Which leads me to my main point here, in that I do feel more and more the calling of helping others to get started on the path of meditation. My personal feeling is that nothing will change the world so deeply and so completely for the better as the collective will of the human species embracing the path of meditation as a way to cultivate kindness, compassion, simplicity, modesty, patience — all the very best traits that each of us carries within. It is really just a matter of clearing away the “surrounding debris,” if you will, the societally reinforced bad habits, the egoistic illusions, the tendency to point our fingers at others who are responsible for our angst. Once we begin doing this, through our practice, what ultimately starts to shine through is just this kind of light; the light of kindness and joy and compassion. It’s just what remains after the enormous work of clearing the debris has abated.

“My personal feeling is that nothing will change the world so deeply and so completely for the better as the collective will of the human species embracing the path of meditation as a way to cultivate kindness, compassion, simplicity, modesty, patience. . .”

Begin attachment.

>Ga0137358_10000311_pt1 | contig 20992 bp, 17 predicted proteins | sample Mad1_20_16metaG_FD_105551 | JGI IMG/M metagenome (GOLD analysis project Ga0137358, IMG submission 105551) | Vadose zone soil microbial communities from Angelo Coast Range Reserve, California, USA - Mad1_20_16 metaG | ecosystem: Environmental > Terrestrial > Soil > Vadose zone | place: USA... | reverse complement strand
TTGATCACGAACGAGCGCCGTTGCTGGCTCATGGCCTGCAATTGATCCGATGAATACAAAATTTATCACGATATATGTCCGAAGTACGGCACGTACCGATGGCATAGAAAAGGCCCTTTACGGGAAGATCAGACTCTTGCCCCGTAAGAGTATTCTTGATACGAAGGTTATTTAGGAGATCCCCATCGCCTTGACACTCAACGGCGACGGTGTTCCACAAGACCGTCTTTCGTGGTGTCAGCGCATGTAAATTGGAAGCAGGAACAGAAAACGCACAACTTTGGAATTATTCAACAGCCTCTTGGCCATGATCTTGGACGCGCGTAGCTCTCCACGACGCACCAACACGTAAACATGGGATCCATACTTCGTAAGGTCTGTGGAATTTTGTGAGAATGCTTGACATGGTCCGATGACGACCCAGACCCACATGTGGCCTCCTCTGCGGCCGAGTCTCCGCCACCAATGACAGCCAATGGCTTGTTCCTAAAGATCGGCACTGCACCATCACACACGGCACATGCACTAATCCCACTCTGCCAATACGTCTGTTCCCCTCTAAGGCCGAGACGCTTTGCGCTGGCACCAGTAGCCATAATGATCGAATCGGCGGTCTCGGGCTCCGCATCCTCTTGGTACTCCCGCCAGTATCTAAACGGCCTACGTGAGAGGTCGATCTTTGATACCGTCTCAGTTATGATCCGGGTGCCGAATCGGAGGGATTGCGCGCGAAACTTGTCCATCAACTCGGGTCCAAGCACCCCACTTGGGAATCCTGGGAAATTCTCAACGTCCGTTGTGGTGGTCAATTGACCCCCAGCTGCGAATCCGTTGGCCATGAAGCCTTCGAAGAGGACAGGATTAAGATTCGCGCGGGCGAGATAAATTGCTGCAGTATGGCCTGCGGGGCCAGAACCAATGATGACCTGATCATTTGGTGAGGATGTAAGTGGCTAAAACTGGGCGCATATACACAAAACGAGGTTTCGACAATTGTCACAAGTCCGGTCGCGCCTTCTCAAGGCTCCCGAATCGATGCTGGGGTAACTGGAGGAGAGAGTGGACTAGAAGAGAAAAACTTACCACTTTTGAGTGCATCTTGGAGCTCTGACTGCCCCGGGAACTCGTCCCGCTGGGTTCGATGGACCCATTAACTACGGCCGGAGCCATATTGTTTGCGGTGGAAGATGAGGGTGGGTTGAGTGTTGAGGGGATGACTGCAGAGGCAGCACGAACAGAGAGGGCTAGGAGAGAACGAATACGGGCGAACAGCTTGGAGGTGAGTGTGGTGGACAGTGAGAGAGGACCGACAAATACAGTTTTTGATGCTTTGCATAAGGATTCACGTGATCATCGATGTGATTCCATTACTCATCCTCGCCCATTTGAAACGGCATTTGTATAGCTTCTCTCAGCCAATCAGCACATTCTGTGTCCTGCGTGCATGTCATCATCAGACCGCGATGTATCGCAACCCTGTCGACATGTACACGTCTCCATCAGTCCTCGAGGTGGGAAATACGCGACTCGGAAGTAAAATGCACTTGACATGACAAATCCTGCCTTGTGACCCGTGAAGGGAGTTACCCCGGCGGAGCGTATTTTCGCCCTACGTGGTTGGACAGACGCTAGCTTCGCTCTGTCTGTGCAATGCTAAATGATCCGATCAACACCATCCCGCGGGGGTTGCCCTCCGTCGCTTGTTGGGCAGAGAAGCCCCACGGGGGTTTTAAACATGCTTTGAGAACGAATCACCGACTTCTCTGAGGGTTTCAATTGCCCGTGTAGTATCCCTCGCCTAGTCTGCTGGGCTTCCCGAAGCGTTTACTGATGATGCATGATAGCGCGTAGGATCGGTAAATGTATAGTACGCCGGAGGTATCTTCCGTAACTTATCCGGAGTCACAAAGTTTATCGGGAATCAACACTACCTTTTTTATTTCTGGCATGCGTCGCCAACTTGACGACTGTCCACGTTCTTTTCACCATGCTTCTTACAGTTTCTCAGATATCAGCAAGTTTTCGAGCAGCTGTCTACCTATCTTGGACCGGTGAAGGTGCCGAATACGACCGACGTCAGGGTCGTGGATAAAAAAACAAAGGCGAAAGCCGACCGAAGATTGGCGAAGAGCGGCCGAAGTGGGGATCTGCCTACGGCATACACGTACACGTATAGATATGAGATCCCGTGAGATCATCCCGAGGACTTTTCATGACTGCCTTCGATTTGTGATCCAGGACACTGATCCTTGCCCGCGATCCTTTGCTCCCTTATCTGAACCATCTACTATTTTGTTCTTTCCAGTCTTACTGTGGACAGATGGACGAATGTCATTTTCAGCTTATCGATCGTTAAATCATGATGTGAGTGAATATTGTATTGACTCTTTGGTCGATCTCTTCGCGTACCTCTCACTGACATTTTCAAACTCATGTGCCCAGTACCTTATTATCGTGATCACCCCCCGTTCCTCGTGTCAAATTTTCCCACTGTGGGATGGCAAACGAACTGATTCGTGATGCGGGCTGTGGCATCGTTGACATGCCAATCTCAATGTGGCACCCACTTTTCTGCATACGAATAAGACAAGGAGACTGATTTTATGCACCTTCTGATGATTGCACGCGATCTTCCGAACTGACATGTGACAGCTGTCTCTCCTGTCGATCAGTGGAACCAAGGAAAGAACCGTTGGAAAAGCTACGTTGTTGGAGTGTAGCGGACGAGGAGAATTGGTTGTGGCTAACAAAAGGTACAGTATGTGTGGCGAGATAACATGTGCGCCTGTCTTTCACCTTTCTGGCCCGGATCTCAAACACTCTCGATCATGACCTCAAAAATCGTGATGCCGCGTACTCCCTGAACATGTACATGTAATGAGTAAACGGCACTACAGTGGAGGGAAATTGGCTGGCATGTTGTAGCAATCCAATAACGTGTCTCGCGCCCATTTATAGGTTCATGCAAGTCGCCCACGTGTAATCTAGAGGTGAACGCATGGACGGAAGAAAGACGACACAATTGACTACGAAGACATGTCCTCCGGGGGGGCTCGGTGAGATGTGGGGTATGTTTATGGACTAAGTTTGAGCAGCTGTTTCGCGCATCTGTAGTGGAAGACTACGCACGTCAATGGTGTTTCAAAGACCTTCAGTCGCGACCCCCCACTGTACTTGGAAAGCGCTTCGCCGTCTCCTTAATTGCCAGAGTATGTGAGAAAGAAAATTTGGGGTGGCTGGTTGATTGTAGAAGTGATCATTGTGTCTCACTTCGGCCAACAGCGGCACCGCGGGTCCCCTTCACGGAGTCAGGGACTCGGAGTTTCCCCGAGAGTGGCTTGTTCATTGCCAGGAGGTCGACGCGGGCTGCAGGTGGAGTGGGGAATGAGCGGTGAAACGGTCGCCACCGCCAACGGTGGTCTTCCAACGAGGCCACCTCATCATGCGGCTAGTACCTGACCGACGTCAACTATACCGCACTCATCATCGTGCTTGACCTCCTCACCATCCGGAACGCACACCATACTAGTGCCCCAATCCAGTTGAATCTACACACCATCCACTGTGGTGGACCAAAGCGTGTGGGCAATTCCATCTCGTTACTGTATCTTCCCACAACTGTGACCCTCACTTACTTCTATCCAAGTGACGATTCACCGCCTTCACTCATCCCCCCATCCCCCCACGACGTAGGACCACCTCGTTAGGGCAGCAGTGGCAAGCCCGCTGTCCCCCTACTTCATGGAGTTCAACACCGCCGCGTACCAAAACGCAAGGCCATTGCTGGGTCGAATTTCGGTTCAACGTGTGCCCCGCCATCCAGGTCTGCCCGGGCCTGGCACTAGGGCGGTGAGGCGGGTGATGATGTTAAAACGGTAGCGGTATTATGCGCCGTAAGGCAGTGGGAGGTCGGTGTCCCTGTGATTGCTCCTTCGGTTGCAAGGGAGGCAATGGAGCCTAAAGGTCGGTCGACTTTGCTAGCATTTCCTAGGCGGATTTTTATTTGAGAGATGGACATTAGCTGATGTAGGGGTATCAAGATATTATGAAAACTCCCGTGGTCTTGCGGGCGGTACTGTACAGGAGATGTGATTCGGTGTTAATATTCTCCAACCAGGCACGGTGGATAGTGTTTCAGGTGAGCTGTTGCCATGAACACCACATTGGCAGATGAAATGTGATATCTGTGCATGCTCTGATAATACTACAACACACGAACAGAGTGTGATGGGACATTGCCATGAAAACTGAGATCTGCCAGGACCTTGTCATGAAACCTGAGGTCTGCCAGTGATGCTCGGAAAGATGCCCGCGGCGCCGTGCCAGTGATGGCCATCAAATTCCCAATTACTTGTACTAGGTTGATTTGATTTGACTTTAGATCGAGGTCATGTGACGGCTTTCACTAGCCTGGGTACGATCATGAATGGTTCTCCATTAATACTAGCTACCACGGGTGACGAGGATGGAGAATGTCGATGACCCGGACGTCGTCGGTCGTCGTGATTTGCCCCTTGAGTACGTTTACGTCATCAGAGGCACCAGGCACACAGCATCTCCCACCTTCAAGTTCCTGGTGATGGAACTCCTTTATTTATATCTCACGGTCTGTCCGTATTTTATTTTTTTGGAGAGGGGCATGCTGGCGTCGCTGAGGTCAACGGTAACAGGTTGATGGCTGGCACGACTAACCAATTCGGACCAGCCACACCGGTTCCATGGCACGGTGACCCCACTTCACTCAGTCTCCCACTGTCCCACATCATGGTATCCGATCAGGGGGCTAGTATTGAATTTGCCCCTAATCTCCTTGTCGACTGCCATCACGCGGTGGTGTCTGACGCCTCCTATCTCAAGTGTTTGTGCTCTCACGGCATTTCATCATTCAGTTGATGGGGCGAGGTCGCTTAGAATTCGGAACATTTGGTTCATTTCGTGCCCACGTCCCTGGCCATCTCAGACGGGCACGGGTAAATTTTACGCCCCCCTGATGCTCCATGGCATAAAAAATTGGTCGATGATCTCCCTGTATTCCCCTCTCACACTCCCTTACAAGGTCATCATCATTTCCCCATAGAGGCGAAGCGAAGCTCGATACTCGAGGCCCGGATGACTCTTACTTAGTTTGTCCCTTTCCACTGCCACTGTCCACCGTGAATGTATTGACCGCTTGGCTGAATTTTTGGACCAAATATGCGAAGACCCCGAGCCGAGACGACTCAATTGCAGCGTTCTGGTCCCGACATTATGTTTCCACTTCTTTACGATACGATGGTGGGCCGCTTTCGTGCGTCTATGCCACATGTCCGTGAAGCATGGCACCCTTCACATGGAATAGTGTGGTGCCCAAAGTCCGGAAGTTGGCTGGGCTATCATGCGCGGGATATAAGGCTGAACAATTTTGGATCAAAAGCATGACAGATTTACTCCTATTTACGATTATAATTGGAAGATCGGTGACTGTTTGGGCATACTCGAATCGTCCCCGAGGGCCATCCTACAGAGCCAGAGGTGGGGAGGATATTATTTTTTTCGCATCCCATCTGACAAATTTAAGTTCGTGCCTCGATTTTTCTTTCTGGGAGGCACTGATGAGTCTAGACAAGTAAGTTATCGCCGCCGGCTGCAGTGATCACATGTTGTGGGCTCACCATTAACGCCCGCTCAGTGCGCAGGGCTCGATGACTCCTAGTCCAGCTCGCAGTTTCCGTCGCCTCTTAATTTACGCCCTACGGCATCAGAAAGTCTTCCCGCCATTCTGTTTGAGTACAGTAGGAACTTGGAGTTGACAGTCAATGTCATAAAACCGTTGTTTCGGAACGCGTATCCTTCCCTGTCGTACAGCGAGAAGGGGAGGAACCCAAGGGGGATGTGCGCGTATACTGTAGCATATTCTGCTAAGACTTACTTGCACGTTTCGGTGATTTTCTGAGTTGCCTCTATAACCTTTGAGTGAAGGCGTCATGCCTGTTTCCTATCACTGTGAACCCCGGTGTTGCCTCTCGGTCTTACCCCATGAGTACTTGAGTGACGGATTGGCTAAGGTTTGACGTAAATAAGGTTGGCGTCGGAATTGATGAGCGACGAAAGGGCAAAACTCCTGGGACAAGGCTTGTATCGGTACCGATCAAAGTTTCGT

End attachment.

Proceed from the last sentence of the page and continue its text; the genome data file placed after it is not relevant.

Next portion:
But, oh my gosh, is it hard work! People often come to their meditation practice under the guise and illusion that everything will be beautiful once we learn to sit quietly upon our mat and cushion. We will simply instantly escape to a kind of “Shangri-la” from which we will emerge perfected and flawless. The hard truth of the path of meditation is that the inner light often reveals the starkness of our own culpability in whatever dire circumstances lay before us. Meditation is NOT the escape we had hoped it would be. Instead, the putridness and utter depravity of all our “stuff” comes squarely into our faces. Who would want to engage in such a thing!  The task of undoing all of this is enormous. We see how far back it actually goes, into the habituation of behaviors and tendencies far beyond our own birth, into the lives of our parents, and their parents, and, indeed, into our very ancestry. And we are supposed to overcome all this in a sitting or two . . . or, in my case, a week or two of intensive training?